I want to talk about the three critical public policies that low-income women told us they need. I should say that our Ontario campaign did a project in 11 communities across the province, everywhere from Pembroke to Windsor, Ottawa, Toronto, the suburbs, Sault Ste. Marie, including aboriginal communities, and many of our newcomer communities in the GTA.
They were all low-income women. Some relied mostly on social assistance, and some on a combination of that and work. Some were in various stages of paid employment. They said they needed three things. They needed income security. They needed to know that they were somehow going to be able to balance that budget each month, pay the rent, feed the children, and if they were lucky have some choices.
I want to emphasize that public programs play an extremely important role, because as we know, the labour market does not distinguish between women who are parents and women who are not. Programs like the Canada child tax benefit, the GST credit, the UCCB, and employment insurance help prevent families from falling into poverty. They help give some support during periods of economic instability. There's a chart in our report card—perhaps you'll refer to it at some point—showing that our child and family poverty rate would be much higher if we didn't have a number of the programs I just mentioned.
But a pathway out of poverty for a lone parent today has to include a higher child benefit. Ideally our “back of the envelope” statistics show that a lone parent with one child needs full-time work of somewhere between 32 and 35 hours a week, at least $12 an hour, and a full child benefit of $5,400. So that's a little more than $400 a month, which for some people would help balance off the tax and payroll contributions they make. Right now our benefits are about $3,485 as a maximum for the first child, and we want to see that go up.
We know that low- and modest-income women need that money to live on. That money goes back into communities in the form of rent; high child care fees, if they're lucky enough to have child care; food; if they can, maybe some recreation expenses; and of course, clothing. So we're going to recommend that the enhanced child benefit for low-income families go up to $5,400. Of course, that's a progressive benefit, where if you have less, you get more. Yet it would cover about 90% of all children. If you have a higher income you would get less benefit, but it does recognize parenting.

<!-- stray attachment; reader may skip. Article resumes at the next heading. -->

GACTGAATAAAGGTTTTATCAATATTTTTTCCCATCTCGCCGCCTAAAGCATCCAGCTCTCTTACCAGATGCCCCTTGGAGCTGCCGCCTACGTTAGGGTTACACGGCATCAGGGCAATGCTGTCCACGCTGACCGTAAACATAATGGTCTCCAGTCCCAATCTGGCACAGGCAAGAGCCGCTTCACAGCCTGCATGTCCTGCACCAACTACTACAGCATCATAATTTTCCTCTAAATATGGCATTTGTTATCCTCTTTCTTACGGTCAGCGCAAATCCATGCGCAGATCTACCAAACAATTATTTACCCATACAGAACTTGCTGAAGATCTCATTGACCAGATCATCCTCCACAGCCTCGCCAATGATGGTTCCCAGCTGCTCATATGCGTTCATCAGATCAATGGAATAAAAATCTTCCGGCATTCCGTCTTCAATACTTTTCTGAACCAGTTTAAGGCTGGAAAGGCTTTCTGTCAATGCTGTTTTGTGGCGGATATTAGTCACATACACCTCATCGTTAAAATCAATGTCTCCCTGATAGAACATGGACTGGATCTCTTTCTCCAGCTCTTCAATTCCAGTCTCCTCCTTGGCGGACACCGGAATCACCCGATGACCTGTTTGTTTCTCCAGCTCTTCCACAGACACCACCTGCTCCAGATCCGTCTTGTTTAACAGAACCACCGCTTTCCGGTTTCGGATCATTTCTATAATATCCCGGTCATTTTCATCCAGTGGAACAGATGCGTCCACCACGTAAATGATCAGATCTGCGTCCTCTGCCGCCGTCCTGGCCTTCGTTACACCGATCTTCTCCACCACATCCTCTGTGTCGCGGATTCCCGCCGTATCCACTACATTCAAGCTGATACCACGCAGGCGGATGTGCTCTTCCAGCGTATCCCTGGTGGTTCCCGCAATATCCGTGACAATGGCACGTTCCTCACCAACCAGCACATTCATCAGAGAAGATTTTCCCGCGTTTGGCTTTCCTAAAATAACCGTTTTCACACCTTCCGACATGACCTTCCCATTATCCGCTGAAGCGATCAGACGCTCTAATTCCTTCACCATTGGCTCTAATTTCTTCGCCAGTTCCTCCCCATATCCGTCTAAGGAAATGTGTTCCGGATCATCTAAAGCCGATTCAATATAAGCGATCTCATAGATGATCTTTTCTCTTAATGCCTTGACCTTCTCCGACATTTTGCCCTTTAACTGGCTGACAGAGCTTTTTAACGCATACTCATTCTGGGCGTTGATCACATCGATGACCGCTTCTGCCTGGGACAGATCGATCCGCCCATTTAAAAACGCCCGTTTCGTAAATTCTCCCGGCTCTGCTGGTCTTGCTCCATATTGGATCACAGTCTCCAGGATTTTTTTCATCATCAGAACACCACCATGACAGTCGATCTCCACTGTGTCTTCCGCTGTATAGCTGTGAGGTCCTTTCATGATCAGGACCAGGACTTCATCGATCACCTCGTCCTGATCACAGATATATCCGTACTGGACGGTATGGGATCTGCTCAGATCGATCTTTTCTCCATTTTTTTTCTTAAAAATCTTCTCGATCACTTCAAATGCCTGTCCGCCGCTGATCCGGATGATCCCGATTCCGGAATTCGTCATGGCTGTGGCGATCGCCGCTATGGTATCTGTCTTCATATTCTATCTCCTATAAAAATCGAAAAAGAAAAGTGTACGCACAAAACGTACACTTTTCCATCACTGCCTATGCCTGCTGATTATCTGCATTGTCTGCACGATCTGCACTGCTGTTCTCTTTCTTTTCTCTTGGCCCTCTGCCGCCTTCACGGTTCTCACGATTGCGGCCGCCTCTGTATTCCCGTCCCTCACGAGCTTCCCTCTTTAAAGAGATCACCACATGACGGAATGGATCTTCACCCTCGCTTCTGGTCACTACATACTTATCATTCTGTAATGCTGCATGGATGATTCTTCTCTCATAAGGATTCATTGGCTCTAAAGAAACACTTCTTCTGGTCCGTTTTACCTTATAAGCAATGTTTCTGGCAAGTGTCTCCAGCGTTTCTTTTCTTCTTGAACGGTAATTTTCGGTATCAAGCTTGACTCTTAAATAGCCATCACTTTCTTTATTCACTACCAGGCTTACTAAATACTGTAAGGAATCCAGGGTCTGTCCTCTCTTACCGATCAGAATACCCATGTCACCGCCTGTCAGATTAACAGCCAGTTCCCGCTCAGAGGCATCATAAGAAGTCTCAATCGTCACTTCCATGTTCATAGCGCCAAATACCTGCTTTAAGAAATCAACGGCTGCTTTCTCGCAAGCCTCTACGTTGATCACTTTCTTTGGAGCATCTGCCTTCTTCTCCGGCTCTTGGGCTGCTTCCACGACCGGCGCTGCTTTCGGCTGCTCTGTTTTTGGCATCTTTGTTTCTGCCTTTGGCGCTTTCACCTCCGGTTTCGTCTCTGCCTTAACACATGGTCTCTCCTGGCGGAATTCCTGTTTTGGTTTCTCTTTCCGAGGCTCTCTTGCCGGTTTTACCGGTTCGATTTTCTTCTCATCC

Parents and mothers also told us they needed more and better affordable, high-quality child care. Despite some growth in regulated services over the last couple of decades, and Canada's shrinking number of children, the gap between the level of service and the number of children remains far too wide. As you all know, we have one of the highest rates of women in the labour force in the OECD, in the industrialized world, yet we have no well-developed public child care program to respond to that. We have some good examples. We have some important development in Quebec and Manitoba, and some movement in other provinces.
Campaign 2000 partners across the country believe there is an important federal role in early childhood education and care services to set the policy framework and fund some of it. It's in our social development interest. It's in the interest of women's equality, and it's in our economic interest.
You probably saw there was another study last week from Quebec economists showing that the system of les centres de la petite enfance for preschool children in Quebec more than pays for itself as a result of 14 or 15 years of development of the program. A higher rate of women are in the labour force paying more taxes and contributing more actively to the economy, and the child care program has a lot to do with it.
What we're saying in this time of very tight funding—